Public policies implemented in Europe with the aim of decarbonising the economy and improving air quality in urban areas are gradually reducing the cost gap between the conventional powertrain, composed of an internal combustion engine paired with the transmission shaft, and other, more environmentally friendly solutions. These include hydrogen and fuel cell technologies for transport, now mature. Hydrogen, which falls within the scope of the directive 2014/94/EU, appears likely to play an increasingly important role over the coming years.


Hydrogen and fuel cell vehicles are electric vehicles anyway, but they produce internally the electricity that is necessary for traction, through an electrochemical reaction. Compared to battery electric vehicles (BEVs), they have the advantages of long range and very short refuelling time. However, when compared to any other powertrain, they are reportedly expected to have a higher total ownership cost until the mid-2020s. Infrastructure investments needed to ensure a minimum number of hydrogen fuelling stations, on the other hand, are far less costly than those needed to ensure a minimum number of charging points for battery electric vehicles.


In the European Union, the hydrogen and fuel cell technology is one of the eight strategic priorities of the SET-Plan. Germany is the country that has invested the most at global level and plans to have up to 1,800,000 hydrogen cars in its roads by 2030. Besides Europe, the most important deployment programmes are being developed in South Korea and Japan. The Japanese commitment for hydrogen mobility, in particular, is comparable to that of Germany, with about a thousand hydrogen fueling points planned by 2025. In the United States, California is undoubtedly the most advanced State when it comes to hydrogen mobility, as 100 hydrogen refueling points are expected to be available to the public by 2024.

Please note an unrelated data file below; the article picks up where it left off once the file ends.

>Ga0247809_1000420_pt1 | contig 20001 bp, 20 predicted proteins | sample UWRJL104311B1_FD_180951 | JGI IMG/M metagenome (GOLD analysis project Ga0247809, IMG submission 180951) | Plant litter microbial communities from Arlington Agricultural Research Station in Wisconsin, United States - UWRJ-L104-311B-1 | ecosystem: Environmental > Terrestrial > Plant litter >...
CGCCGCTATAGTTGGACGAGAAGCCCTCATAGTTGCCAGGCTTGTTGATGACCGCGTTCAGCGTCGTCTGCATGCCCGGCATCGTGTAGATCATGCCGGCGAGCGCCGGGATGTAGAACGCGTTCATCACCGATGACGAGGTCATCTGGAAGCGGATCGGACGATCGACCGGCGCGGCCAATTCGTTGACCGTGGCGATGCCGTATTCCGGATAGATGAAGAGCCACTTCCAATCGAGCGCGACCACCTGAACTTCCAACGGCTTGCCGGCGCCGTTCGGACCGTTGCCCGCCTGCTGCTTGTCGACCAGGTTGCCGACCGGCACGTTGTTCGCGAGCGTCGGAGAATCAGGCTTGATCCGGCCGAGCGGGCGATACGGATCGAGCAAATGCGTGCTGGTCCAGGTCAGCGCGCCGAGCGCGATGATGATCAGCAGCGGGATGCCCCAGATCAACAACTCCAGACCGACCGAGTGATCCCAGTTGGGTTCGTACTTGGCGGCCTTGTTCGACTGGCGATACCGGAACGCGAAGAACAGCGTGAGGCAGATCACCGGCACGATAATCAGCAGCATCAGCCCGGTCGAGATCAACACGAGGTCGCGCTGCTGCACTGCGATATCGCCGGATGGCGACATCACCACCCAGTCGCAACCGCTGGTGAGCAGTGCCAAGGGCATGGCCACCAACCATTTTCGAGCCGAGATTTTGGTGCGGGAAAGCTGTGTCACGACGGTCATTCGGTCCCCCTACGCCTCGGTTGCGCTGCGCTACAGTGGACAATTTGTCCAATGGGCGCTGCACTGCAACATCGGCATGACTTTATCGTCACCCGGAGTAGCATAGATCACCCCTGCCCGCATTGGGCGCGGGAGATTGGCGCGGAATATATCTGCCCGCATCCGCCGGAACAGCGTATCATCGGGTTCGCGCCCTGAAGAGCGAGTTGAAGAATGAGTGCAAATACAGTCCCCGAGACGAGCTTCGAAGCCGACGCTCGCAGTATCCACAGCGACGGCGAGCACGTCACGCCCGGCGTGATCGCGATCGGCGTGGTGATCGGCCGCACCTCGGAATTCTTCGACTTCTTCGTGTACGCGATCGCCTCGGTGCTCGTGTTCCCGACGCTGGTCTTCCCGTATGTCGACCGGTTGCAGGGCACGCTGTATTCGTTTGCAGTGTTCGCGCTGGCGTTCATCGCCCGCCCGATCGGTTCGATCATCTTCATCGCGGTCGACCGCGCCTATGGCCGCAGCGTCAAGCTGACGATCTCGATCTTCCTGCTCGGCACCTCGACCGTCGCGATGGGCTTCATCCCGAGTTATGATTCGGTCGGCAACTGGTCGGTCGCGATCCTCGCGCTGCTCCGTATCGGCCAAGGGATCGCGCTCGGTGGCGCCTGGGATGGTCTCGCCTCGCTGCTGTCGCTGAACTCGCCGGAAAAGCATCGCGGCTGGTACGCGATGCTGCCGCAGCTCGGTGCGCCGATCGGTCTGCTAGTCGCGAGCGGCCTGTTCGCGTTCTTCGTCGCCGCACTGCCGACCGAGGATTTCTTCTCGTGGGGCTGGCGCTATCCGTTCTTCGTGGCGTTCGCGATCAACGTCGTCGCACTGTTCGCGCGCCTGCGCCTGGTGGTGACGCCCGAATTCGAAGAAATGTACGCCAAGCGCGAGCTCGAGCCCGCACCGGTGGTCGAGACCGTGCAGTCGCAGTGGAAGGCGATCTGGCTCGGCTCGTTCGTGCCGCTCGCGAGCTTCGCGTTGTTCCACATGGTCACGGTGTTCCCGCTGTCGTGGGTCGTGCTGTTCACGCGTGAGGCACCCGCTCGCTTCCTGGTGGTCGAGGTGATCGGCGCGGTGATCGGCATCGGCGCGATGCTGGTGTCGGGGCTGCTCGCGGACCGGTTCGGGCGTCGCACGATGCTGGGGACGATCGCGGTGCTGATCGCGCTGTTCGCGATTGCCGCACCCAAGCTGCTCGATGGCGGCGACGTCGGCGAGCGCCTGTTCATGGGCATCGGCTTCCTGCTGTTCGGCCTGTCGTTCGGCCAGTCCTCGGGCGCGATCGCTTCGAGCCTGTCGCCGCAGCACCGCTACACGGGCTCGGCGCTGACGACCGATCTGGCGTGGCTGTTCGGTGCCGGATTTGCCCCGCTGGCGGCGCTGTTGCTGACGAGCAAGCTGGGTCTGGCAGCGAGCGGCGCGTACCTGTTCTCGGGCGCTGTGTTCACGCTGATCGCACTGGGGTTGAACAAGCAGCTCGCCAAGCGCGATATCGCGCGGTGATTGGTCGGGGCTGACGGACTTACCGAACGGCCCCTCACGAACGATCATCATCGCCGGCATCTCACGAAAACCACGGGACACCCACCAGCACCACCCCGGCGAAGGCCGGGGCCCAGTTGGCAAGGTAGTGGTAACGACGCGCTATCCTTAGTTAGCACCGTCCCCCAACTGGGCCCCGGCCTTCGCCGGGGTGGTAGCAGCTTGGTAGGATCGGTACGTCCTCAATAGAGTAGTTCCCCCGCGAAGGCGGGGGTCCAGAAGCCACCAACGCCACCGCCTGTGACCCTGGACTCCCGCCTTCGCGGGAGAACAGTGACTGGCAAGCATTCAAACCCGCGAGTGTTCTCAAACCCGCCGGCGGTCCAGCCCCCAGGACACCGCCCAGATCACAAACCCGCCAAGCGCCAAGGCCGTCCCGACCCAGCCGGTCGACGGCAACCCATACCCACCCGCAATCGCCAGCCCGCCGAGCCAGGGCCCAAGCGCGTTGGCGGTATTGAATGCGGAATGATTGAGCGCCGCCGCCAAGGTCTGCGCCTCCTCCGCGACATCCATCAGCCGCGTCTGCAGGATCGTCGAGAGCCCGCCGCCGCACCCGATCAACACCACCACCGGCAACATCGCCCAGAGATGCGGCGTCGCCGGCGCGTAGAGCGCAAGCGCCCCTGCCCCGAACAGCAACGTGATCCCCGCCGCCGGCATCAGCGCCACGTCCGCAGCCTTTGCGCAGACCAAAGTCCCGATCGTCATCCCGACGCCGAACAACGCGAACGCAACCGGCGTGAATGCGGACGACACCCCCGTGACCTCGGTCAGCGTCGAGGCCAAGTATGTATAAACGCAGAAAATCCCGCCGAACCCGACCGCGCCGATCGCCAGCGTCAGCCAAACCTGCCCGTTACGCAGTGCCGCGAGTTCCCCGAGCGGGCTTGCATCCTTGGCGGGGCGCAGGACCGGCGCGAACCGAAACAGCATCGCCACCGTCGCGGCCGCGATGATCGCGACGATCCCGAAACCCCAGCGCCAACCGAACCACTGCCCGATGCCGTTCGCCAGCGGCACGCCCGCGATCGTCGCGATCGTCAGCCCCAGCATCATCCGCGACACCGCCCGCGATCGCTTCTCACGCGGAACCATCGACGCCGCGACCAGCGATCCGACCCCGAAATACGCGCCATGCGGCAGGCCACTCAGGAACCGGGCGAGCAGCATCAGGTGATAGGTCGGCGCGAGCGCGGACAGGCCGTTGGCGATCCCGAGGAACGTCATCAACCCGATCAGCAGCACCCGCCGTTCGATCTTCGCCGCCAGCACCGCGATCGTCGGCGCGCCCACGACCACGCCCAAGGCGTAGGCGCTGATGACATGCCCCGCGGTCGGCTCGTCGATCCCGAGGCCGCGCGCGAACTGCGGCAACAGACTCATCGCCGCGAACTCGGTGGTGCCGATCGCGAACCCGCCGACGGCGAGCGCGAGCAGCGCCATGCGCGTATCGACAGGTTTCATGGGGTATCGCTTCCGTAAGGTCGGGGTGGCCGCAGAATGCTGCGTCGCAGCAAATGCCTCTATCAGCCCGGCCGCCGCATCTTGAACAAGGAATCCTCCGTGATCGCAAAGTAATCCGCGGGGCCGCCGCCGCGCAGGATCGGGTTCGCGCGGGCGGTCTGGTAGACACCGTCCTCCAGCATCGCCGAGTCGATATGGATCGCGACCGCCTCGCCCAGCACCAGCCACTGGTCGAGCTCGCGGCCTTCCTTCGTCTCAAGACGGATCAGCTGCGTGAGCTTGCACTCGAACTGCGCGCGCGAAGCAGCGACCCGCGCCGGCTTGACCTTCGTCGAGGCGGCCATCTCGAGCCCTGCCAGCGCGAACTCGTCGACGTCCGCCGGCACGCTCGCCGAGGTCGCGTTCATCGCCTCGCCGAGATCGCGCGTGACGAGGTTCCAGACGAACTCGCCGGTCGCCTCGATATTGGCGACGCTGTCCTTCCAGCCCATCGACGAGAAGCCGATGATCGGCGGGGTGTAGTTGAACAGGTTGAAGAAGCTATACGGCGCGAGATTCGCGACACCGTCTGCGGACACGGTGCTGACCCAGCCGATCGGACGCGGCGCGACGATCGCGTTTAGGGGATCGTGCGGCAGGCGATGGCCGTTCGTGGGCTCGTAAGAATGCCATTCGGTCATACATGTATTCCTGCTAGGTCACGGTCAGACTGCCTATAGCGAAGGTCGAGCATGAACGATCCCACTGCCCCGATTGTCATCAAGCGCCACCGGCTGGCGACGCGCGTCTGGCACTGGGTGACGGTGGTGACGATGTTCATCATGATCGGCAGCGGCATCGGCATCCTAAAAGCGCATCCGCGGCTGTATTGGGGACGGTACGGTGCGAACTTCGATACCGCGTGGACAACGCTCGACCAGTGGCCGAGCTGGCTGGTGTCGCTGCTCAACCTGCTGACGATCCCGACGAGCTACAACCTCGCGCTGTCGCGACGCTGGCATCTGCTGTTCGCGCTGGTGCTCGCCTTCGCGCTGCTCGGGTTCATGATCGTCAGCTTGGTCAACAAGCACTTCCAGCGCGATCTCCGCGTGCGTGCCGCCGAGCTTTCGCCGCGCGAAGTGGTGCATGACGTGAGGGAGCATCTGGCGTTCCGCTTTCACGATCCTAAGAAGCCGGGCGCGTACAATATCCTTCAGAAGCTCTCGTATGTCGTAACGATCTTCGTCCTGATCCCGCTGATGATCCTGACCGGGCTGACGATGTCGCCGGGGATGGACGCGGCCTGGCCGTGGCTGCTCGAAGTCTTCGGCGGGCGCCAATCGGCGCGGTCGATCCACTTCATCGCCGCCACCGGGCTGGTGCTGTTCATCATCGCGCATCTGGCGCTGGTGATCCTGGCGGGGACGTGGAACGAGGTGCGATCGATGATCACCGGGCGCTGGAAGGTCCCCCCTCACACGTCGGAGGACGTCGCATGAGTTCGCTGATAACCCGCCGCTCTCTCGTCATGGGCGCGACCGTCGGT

All major car manufacturers have invested in this technology. Some of them - including Hyundai - have recently launched series production, whereas others are planning to do so by 2020. Hydrogen and fuel cell mobility is not limited to light-duty passenger vehicles (LDPVs) only, but it is already a well-established reality for urban buses and for forklift trucks. In addition, projects for hydrogen mobility are in the pipeline in the rail sector as well, which have the advantage of saving the costs associated with the installation and maintenance of power lines along railway tracks. Hydrogen transport in waterways also appears to be possible.

Example of an integrated energy system based on hydrogen as a vector

© Linde


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